Unless a child is subjected to abuse, violence, or other situations of imminent danger while in the care of a non-custodial parent, it can be assumed that he or she has the right to visitation. Still, this fact isn't enough to prevent squabbles between co-parents, particularly those who are contending with hurt feelings along with the complications of shared parenting.
Here are seven reasons a custodial parent might unlawfully deny his or her ex visitation rights—and why the reasons shouldn't be used.
There's bitterness and hostility felt toward the ex.
Separated parents can react in an angry moment and utilize the only leverage they might have over another parent: the child. Not only is this not in the best interest of the child, it's also illegal. The custodial parent can face legal repercussions including fine, jail time, and loss of custody.
There's resentment toward the ex's significant other
When the non-custodial parent becomes romantically involved with another person, the sting felt by the custodial parent is twofold: there's the hurt that comes with knowing the ex has moved on, and there's feelings of jealously and apprehension surrounding the significant other's relationship with the child. In another scenario, the child might not care for the new mate and refuse the visitations as long as he or she is in the picture. Neither situation is grounds to refuse visitation.
There's no bedroom for the child at the ex's house.
The fact that the other parent doesn't have a separate bedroom for the child is a frequent reason why parents choose to refuse visitation. However, the lack of a separate bedroom isn't an appropriate reason to refuse visitation.
The ex is behind on child support payments.
Visitation rights aren't contingent upon timely child support payments, so even if the ex isn't current on the payments, he or she still has the right to see the child. In that same respect, a parent cannot refuse to pay child support just because he/she is not receiving adequate visitation rights.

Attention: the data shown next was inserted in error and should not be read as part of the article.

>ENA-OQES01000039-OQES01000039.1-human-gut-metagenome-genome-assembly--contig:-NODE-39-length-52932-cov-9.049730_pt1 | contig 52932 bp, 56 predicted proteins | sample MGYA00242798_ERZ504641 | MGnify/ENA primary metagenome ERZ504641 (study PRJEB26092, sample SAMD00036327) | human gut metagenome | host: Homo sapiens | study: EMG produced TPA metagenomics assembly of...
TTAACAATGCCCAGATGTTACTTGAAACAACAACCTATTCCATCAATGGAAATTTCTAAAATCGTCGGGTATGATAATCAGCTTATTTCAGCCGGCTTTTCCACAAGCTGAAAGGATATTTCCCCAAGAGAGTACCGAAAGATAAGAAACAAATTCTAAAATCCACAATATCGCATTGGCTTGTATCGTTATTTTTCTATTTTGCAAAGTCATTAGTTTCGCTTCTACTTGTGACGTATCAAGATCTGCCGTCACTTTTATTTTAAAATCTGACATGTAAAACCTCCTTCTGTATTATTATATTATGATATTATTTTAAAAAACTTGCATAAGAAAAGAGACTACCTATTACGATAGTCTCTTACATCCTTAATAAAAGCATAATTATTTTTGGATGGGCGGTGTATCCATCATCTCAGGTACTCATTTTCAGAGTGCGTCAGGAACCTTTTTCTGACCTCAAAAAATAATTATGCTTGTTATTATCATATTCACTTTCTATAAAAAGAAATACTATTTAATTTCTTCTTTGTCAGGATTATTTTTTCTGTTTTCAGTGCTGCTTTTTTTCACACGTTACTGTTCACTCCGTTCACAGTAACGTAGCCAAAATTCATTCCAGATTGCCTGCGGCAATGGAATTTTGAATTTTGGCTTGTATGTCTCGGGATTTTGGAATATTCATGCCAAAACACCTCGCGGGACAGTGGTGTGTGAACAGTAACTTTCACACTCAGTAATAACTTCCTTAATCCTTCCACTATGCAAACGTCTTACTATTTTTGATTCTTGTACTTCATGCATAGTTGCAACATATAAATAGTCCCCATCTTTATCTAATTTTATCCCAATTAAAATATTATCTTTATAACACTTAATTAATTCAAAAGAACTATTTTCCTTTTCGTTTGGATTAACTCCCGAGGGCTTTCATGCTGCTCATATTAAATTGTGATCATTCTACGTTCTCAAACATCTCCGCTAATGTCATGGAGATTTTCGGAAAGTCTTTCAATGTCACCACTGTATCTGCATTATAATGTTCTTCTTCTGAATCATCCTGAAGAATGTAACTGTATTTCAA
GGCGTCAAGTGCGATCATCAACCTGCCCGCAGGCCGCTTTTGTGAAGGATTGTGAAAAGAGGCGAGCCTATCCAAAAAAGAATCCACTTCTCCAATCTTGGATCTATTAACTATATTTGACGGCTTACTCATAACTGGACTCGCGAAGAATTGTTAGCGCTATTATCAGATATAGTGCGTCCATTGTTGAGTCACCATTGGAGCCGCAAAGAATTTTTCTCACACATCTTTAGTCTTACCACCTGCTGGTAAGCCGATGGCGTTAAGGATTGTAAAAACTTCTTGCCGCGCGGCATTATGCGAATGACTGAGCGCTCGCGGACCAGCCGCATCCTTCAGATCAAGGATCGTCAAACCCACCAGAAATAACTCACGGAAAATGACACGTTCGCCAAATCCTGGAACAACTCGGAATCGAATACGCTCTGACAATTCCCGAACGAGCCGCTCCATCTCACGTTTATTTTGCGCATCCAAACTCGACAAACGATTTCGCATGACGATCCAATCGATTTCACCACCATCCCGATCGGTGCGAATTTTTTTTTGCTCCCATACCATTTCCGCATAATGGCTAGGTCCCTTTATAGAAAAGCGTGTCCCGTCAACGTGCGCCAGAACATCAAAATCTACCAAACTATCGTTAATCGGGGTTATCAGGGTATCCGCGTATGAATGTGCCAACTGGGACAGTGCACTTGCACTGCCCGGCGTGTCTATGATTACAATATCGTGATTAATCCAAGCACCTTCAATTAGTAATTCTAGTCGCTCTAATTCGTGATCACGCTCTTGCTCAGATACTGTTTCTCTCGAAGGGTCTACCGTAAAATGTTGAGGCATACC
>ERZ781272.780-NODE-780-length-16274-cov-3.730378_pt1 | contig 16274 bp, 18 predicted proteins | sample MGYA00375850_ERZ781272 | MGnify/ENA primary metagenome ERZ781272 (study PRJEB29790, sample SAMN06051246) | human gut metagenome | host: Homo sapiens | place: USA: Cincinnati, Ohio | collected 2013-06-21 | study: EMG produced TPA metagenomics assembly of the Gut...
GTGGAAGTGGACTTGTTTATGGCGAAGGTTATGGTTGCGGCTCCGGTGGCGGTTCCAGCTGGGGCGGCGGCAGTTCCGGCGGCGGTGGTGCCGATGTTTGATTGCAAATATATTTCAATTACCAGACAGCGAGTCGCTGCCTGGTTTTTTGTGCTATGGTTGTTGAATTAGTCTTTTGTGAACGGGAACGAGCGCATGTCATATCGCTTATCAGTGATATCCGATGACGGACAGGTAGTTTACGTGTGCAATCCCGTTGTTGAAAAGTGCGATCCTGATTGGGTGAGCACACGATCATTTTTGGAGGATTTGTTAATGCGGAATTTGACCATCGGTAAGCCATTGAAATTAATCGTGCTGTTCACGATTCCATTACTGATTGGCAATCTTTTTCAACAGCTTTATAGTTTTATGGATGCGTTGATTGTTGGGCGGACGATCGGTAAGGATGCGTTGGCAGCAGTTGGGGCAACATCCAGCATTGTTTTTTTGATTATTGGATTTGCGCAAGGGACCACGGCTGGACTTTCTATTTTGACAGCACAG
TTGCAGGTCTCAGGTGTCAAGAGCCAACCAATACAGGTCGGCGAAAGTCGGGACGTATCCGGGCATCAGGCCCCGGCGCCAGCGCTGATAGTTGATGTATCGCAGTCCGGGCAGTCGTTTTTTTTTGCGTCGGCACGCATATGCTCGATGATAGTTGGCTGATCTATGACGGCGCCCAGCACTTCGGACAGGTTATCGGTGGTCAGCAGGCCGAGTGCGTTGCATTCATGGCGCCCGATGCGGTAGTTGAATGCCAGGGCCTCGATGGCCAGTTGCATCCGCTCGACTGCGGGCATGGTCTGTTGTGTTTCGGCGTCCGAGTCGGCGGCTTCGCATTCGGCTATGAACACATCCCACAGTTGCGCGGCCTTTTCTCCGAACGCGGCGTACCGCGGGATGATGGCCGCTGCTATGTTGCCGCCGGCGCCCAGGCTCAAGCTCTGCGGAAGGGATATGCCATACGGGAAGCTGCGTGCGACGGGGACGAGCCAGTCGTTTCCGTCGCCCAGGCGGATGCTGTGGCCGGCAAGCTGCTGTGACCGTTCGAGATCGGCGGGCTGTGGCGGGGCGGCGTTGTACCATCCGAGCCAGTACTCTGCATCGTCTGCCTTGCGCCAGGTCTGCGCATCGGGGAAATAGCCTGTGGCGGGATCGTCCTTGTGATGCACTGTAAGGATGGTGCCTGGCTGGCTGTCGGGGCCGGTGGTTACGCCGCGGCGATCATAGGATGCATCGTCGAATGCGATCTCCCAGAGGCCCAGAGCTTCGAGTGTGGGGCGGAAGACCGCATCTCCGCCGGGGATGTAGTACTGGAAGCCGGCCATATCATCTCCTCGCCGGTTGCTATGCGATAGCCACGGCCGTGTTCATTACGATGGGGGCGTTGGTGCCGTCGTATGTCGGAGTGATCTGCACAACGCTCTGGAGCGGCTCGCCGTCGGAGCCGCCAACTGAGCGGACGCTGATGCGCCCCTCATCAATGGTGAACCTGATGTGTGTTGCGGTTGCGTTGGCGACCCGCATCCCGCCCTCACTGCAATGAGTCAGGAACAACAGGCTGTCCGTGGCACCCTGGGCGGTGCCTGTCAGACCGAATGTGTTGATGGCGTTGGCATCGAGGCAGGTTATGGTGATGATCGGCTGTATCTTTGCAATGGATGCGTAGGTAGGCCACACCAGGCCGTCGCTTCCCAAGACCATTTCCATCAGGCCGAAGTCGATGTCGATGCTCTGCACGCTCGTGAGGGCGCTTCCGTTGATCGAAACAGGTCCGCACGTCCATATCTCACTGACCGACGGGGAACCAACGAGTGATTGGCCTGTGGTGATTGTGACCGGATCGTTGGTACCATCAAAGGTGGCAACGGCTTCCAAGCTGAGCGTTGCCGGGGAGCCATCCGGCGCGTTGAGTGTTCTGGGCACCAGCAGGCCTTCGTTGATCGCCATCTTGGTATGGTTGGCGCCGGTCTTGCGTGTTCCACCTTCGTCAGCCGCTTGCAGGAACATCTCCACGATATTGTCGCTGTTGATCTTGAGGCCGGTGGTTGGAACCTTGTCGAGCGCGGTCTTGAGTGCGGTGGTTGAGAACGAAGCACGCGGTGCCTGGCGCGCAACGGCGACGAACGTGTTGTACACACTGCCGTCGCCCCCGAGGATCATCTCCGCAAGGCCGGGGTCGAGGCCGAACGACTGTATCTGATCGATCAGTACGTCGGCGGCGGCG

The child refuses the visit.
This can be tricky because a child may refuse visitation with a parent for a legitimate reason. However, the refusal can simply stem from the child's resistance to the change. A parent should not act on a child's initial impulse; instead, the parents should communicate about possible causes of the child's refusal to visit. If parents present a united front, it may be fairly easy for a child to understand and appreciate the benefits of having two homes.
The child is sick.
Whether it's the common cold, the chicken pox, or something else altogether, illness isn't considered a lawful reason to deny the visit. If the child is hospitalized, the custodial parent is expected to inform the non-custodial parent so that the visit can take place at the hospital.
The child has other plans, or you'll be on vacation.
It's the responsibility of the custodial parent to ensure that the child's schedule is structured around the visits. When that's not possible, the custodial parent is obligated to get the co-parent's permission (in writing) that the visitation can be rescheduled.